There are non-prescription medicines that are available to treat reflux.  Antacids such as Maalox, Mylanta and Rolaids work by buffering stomach acid.  H2 Blockers such as Tagamet, Pepcid AC and Zantac reduce the amount of acid produced.  Proton Pump Inhibitors (PPI’s) also reduce acid production, but more effectively than H2 Blockers.  Some brand names of this group include Nexium, Prilosec and Prevacid. 

It is important to see your doctor if GERD symptoms do not readily resolve within a few weeks of treatment.  There are several tests that may be appropriate if symptoms do not improve or return frequently.  You should be seen immediately if you vomit fluids that are green or yellow, look like coffee grounds or contains blood.  As well, you should be seen right away if you have problems breathing after vomiting, pain in mouth or throat with eating, or difficulty or pain with swallowing. 

Bradford Croft, DO

East Flagstaff Family Medicine

Spot On

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As the days are getting longer in the springtime, we are starting to emerge from the winter shadows to warm up after a cold winter.  But as we do, how many of us are thinking about the impact of the sun relating to our increased risk of cancer?  Over time, we accumulate the long term effects of our solar exposures with an increasing risk to develop skin cancers. 

The most common and widespread of cancers in the United States are those of basal cell and squamous cell carcinomas.  There are about four million and one million respectively diagnosed annually.  Generating from the layers that make up skin structures, these skin cancers usually develop as a response to repeated exposure to ultraviolet (UV) light.  The most common source of UV light is sun exposure.  Not to be forgotten is the risk associated with the use of tanning beds.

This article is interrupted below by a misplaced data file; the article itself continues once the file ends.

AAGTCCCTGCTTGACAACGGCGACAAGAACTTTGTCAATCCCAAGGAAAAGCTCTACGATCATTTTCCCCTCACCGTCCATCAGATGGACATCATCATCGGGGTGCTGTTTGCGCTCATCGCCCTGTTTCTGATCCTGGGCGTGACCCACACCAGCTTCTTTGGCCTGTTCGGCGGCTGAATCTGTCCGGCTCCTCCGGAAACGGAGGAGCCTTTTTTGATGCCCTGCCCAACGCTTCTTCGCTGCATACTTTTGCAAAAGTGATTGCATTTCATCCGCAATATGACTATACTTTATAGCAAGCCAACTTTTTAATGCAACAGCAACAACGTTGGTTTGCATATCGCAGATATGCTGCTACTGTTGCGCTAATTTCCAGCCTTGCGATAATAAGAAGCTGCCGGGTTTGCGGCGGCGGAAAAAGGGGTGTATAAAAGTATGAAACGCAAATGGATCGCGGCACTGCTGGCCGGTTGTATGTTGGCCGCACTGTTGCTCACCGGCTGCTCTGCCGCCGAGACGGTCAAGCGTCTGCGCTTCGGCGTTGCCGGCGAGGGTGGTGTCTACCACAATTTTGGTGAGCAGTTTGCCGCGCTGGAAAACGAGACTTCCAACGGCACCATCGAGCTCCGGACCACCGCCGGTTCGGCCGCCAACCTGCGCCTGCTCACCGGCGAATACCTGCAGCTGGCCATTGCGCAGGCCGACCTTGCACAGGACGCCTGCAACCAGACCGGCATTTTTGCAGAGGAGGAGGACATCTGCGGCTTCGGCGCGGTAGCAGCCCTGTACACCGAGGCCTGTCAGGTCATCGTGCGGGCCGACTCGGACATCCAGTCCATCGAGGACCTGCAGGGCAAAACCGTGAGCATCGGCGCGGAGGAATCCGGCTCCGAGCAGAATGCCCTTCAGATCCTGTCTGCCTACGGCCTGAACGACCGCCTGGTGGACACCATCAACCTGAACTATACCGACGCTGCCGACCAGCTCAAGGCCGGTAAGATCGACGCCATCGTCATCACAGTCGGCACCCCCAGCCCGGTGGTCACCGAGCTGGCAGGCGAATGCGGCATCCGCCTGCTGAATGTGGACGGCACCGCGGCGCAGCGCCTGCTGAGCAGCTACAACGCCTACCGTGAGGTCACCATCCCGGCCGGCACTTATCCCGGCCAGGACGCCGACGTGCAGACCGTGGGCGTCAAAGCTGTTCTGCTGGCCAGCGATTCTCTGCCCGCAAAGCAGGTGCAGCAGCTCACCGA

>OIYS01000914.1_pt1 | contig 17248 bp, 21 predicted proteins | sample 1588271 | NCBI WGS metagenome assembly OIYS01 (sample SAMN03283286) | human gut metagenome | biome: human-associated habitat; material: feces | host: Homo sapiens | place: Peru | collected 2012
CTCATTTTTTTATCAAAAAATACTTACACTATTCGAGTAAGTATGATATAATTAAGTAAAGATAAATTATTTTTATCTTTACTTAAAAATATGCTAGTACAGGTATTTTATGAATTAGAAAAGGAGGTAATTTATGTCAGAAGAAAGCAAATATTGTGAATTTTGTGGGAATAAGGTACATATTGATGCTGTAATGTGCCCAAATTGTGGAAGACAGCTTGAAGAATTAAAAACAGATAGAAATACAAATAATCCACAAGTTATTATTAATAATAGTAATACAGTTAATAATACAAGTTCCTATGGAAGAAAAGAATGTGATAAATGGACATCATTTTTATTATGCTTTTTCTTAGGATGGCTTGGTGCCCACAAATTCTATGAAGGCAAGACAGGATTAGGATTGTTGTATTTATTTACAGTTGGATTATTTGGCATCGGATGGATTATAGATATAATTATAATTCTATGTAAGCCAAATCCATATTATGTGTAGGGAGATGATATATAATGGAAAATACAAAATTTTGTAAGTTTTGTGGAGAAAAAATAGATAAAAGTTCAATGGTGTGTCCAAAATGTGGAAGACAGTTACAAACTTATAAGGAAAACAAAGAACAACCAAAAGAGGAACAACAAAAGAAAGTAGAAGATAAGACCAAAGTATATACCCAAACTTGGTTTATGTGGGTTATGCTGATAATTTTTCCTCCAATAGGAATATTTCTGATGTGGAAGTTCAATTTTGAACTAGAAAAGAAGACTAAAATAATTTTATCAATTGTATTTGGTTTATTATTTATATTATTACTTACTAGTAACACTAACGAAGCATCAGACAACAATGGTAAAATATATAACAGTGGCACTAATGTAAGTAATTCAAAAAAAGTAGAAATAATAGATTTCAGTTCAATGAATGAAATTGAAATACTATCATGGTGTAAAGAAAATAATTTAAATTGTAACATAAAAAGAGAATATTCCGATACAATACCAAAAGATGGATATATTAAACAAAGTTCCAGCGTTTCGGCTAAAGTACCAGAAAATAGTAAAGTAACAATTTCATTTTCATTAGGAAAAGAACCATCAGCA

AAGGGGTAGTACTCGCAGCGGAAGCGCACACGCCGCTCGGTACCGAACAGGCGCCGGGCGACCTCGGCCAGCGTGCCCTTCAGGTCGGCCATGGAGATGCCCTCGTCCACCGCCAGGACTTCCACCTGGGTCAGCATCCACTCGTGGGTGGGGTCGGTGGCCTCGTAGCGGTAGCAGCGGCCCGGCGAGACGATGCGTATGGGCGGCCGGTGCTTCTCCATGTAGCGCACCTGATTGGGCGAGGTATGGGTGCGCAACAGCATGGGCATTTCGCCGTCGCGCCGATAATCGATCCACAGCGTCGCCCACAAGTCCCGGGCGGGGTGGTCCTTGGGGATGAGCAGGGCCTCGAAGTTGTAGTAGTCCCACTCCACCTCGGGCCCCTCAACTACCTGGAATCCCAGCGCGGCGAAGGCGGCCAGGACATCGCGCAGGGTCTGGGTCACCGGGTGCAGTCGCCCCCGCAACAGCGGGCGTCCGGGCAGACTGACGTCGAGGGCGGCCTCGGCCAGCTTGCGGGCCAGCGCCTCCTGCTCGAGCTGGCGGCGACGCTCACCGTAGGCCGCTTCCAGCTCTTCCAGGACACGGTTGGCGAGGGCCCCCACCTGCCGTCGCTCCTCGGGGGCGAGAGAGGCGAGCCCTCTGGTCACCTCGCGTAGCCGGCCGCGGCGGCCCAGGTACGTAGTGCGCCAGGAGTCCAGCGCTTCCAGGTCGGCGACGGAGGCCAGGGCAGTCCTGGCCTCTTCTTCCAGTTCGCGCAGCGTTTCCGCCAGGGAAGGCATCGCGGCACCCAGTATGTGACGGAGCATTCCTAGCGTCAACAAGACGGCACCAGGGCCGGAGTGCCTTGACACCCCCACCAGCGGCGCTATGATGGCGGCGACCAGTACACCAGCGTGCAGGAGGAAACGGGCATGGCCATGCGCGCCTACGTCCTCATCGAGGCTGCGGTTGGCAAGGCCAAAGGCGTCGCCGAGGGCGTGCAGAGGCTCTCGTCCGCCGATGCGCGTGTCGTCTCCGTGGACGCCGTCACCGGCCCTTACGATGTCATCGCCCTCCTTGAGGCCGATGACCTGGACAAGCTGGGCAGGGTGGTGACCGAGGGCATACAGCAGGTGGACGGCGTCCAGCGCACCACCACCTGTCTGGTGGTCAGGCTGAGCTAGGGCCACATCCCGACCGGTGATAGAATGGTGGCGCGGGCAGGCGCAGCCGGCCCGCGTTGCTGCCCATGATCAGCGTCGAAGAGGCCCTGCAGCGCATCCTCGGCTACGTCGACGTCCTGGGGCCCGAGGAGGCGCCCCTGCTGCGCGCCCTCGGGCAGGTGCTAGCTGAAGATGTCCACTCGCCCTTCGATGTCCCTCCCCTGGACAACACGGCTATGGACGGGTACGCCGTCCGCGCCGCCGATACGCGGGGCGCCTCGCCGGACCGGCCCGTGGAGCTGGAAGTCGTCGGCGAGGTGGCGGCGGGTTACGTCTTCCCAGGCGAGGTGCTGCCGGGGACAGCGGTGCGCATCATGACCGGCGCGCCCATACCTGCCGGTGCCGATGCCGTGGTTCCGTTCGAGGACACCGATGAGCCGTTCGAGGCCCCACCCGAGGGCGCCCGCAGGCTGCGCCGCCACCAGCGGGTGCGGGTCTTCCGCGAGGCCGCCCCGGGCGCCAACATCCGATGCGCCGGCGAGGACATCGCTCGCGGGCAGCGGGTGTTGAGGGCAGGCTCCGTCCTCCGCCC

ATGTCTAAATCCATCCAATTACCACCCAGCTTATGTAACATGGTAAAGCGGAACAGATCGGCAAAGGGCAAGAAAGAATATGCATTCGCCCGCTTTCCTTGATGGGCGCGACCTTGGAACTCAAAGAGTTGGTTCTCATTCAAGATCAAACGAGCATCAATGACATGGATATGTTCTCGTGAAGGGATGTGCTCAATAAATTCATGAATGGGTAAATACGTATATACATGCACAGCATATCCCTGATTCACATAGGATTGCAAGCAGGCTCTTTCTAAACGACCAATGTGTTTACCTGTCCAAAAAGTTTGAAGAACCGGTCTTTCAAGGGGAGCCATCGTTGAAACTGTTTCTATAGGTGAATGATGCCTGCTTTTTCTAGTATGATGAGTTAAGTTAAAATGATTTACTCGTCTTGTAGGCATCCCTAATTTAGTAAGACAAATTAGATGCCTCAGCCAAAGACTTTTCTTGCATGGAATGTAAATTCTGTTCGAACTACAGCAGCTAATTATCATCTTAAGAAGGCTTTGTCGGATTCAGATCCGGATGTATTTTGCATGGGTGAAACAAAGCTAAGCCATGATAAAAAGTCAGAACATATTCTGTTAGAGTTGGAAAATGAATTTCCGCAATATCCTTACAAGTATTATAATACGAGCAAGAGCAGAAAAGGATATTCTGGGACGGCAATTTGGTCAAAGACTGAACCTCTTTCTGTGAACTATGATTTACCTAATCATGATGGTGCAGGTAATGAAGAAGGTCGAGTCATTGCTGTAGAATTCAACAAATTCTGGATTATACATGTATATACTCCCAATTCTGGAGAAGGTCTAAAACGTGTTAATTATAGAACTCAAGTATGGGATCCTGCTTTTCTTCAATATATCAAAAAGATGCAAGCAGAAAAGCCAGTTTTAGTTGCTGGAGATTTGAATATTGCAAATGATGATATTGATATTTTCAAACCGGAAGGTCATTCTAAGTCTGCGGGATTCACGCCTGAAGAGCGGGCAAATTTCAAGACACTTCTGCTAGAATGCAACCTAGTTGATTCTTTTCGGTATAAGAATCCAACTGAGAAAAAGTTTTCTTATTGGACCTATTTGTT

A basal cell cancer commonly presents as a skin colored, pearly looking bump or growth that does not go away.  Sometimes it may develop as a pink or red scaly patch or have a waxy surface.  A squamous cancer may be a thick, rough scaly patch that sometimes bleeds and refuses to heal.  They may look initially like a wart, and sometimes have a crusty surface.  Both cancers may grow over time, but usually grow slowly.   With early intervention, both of these cancers can be usually cured with medication or surgery.  With delay of treatment, these treatments may become expensive, prolonged and disfiguring.

A much less frequent but much more deadly form of skin cancer is melanoma.  Originating from the melanocytes (the cells that give skin its pigment or color), this type is also associated with UV exposure.   About half of these cancers on discovery are surface level.  The other half likely have already penetrated into deeper levels of the skin, requiring more extensive treatment.  Lesions of this type typically may show up earlier in life as compared to the basal and squamous cancers, but all kinds may also show up as we mature.  Melanoma is responsible for over 9000 deaths annually in the US, about one out of every ten of these cancers once diagnosed.   

To help tell a melanoma from a common mole, use the ABCDE:

“A” is for asymmetrical.  Does the mole have an irregular shape with different looking parts?

“B” stands for border. Is the border jagged or irregular?

“C” is for color.  Is the color uneven shades of brown, or with any black or bluish color?

“D” stands for diameter.  Is the spot larger than the size of a pea?

“E” is for evolving.  In the past few weeks or months, has the spot changed?

Actinic keratosis are changes to skin that indicates sun damage, but has not yet evolved to a cancer diagnosis.  These scaly patches on a reddish base also have treatments available, the earlier the better. Although sun protection is the keystone to healthy skin, many of us in the Southwest get unintentional exposure.  It is likely you may have developed some spots and patches over time you wonder about. Should you have skin lesions of question, the earlier you seek a professional opinion with your primary care provider or dermatologist, the better your outcome likely will be.